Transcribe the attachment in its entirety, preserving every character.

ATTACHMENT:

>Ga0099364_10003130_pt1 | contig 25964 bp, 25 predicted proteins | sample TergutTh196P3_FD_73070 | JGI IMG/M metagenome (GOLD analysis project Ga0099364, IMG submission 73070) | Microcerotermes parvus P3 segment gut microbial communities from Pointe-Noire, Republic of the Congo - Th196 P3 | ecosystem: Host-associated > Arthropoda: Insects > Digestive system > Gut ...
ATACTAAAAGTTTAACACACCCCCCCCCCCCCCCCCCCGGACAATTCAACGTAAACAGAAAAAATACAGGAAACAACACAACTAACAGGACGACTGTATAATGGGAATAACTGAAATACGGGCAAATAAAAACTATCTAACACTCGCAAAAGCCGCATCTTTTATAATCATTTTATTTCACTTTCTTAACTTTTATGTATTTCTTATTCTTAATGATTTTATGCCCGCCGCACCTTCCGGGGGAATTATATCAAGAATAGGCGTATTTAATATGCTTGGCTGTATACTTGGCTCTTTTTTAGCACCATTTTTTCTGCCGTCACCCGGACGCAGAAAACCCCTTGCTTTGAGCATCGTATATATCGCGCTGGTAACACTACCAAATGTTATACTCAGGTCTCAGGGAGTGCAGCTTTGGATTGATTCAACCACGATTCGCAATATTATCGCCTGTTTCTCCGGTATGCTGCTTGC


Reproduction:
>Ga0099364_10003130_pt1 | contig 25964 bp, 25 predicted proteins | sample TergutTh196P3_FD_73070 | JGI IMG/M metagenome (GOLD analysis project Ga0099364, IMG submission 73070) | Microcerotermes parvus P3 segment gut microbial communities from Pointe-Noire, Republic of the Congo - Th196 P3 | ecosystem: Host-associated > Arthropoda: Insects > Digestive system > Gut ...
ATACTAAAAGTTTAACACACCCCCCCCCCCCCCCCCCCGGACAATTCAACGTAAACAGAAAAAATACAGGAAACAACACAACTAACAGGACGACTGTATAATGGGAATAACTGAAATACGGGCAAATAAAAACTATCTAACACTCGCAAAAGCCGCATCTTTTATAATCATTTTATTTCACTTTCTTAACTTTTATGTATTTCTTATTCTTAATGATTTTATGCCCGCCGCACCTTCCGGGGGAATTATATCAAGAATAGGCGTATTTAATATGCTTGGCTGTATACTTGGCTCTTTTTTAGCACCATTTTTTCTGCCGTCACCCGGACGCAGAAAACCCCTTGCTTTGAGCATCGTATATATCGCGCTGGTAACACTACCAAATGTTATACTCAGGTCTCAGGGAGTGCAGCTTTGGATTGATTCAACCACGATTCGCAATATTATCGCCTGTTTCTCCGGTATGCTGCTTGC